Wednesday, January 25, 2012

Two-year-old data: don't panic about "Black Homicide Victimization in the United States" report

A report released today by the Violence Policy Center in Washington, D.C., is causing undue waves by stating Missouri leads the nation in black homicide victims. The report was compiled using 2009 homicide data from law enforcement agencies. It does not include any reference to homicides that occurred in 2010 or 2011. This report is based on old numbers, and while we can’t discount it, we need to focus on moving forward.

Dredging up old data does nothing to help improve the situation. We can sit around and bemoan the violence and complain about inequality, or we can do something to fix it. Rest assured I am concerned about the victimization of any person regardless of race, age, sex or ethnicity. That’s why we’re adjusting our policing strategies: focusing on where crime happens most and who is most likely to commit it.

One homicide is one homicide too many. We shouldn’t be satisfied as a community even if our homicide rate dropped by 50 percent. It would still have an impact on victims’ families, neighborhoods, economic development and so much more.

The numbers stated in the Violence Policy Center’s report don’t paint an accurate picture about black homicides. In addition to using 2-year-old data, it pulls its numbers from local-level law enforcement agencies, not from FBI Uniform Crime Report (UCR) data. (UCR data is the nationwide law enforcement standard.) Many of these agencies count homicides differently than Kansas City Police do. They don’t include homicides that have been ruled as self defense or accidental. Kansas City does. We count every time one person dies at the hand of another, even officer-involved shootings. Kansas City had 114 homicides in 2011, eight of which were ruled self defense and four of which were ruled accidental. So take those out, and it looks like Kansas City had just 102 homicides in 2011, and significantly fewer black victims. But we want to be transparent with our numbers.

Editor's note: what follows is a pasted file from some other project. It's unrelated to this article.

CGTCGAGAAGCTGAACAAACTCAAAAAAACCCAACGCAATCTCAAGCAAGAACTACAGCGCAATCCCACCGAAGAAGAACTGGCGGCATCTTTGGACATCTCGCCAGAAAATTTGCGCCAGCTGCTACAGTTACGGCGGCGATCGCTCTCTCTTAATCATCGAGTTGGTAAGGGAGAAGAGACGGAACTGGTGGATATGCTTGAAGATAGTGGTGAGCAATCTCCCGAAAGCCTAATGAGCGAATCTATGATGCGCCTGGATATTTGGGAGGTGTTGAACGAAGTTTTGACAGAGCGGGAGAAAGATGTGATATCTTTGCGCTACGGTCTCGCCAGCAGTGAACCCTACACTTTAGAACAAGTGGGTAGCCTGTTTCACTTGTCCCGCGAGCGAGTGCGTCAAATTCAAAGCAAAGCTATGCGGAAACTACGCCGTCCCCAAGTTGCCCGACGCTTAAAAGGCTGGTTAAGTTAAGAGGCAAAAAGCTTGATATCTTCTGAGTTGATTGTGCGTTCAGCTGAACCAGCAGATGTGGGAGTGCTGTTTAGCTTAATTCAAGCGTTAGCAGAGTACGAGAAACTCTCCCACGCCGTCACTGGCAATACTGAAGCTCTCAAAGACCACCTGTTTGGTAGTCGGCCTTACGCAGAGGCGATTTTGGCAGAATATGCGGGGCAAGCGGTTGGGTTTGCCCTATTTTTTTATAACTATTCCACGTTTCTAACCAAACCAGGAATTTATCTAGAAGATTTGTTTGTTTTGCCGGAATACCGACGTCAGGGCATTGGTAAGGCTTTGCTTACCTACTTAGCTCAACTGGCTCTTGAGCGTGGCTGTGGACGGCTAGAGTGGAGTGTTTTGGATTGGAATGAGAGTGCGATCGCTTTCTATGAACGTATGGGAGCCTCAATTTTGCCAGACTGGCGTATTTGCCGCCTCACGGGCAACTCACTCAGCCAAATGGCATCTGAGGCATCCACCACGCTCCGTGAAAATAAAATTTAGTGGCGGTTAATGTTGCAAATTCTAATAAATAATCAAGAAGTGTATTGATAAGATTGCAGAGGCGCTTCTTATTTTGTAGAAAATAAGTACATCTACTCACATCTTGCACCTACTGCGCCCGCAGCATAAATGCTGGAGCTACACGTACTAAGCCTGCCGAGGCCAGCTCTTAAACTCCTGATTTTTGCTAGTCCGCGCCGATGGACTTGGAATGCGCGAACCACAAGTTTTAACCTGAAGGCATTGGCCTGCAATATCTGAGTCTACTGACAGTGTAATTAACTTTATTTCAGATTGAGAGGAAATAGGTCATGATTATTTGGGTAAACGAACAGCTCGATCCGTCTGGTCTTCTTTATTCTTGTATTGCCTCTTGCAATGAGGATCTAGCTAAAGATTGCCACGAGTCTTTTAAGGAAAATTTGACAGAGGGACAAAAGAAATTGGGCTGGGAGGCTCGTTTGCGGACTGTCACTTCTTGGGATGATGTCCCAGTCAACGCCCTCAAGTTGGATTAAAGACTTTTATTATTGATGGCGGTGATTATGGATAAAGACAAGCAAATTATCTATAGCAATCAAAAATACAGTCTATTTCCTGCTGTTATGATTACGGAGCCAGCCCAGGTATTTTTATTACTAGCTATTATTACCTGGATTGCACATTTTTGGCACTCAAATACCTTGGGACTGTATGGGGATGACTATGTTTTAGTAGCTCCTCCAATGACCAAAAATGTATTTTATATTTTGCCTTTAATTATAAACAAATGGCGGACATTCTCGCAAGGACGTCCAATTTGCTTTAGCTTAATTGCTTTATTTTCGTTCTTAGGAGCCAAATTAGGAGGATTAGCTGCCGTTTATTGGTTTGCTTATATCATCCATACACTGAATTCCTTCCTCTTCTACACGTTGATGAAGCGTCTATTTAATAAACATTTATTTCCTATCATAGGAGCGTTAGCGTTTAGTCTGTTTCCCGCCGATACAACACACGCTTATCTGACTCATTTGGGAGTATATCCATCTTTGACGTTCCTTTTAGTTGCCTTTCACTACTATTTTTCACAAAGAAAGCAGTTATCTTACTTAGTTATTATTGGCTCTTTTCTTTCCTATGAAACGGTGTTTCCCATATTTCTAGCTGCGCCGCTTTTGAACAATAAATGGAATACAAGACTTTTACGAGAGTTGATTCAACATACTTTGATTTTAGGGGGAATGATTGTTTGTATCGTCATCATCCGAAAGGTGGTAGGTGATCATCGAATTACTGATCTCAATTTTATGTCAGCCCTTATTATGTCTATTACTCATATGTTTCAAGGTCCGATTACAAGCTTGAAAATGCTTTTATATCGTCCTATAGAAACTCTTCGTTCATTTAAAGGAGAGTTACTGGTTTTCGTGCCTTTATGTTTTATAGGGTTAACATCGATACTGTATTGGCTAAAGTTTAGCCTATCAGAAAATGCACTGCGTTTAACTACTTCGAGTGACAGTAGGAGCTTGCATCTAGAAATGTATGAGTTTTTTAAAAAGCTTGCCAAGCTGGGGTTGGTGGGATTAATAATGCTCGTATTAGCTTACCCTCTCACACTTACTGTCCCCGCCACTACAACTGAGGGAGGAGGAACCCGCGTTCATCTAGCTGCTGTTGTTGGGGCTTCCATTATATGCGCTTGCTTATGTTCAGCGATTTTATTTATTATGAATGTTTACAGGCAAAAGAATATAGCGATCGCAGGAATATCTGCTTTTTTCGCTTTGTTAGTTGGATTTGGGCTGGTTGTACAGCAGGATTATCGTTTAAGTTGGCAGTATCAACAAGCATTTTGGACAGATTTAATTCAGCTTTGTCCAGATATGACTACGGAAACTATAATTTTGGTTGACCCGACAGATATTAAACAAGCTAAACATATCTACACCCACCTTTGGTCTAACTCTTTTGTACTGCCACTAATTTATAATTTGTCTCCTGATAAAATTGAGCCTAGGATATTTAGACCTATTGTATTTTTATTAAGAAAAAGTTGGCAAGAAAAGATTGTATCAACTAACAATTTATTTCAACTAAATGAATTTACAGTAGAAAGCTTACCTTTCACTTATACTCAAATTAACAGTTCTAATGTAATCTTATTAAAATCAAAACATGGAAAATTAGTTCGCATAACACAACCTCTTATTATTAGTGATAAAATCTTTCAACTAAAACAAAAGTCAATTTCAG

Here are the facts about black homicides in Kansas City, including 2010 and 2011 data, which the report did not analyze:

• In 2009, there were 110 homicides, 81 of which were black victims (73.6%)
• In 2010, there were 106 homicides, 79 of which were black victims (74.5%)
• In 2011, there were 114 homicides, 88 of which were black victims (77.2%)
• So far in 2012, there have been 7 homicides, 5 of which were black victims (71.4%)

Our numbers also show that not only are most homicide victims in Kansas City black, so are the suspects. The vast majority of homicides are intra-racial. A national study that examined homicides from 1976 to 2005 found that 94 percent of black victims were killed by black suspects. In 2011, 71 percent of known homicide suspects in Kansas City were black.

It is a disservice to the residents of Kansas City to dwell on the 2-year-old data covered in the Violence Policy Center’s report. A number of factors contribute to the black homicide rate – racial and socioeconomic inequality, narcotics and less-than-adequate conflict resolution skills – and a number of things will be necessary to change it. Many of those are things that cannot be repaired by police. It is imperative on the entire community to contribute to solutions.

No matter what race you are, Kansas City is a safe place if you don’t exhibit high-risk behaviors by being involved in or associating with those who are involved in violent crime and narcotics distribution. Let’s continue looking forward to make our city even safer.

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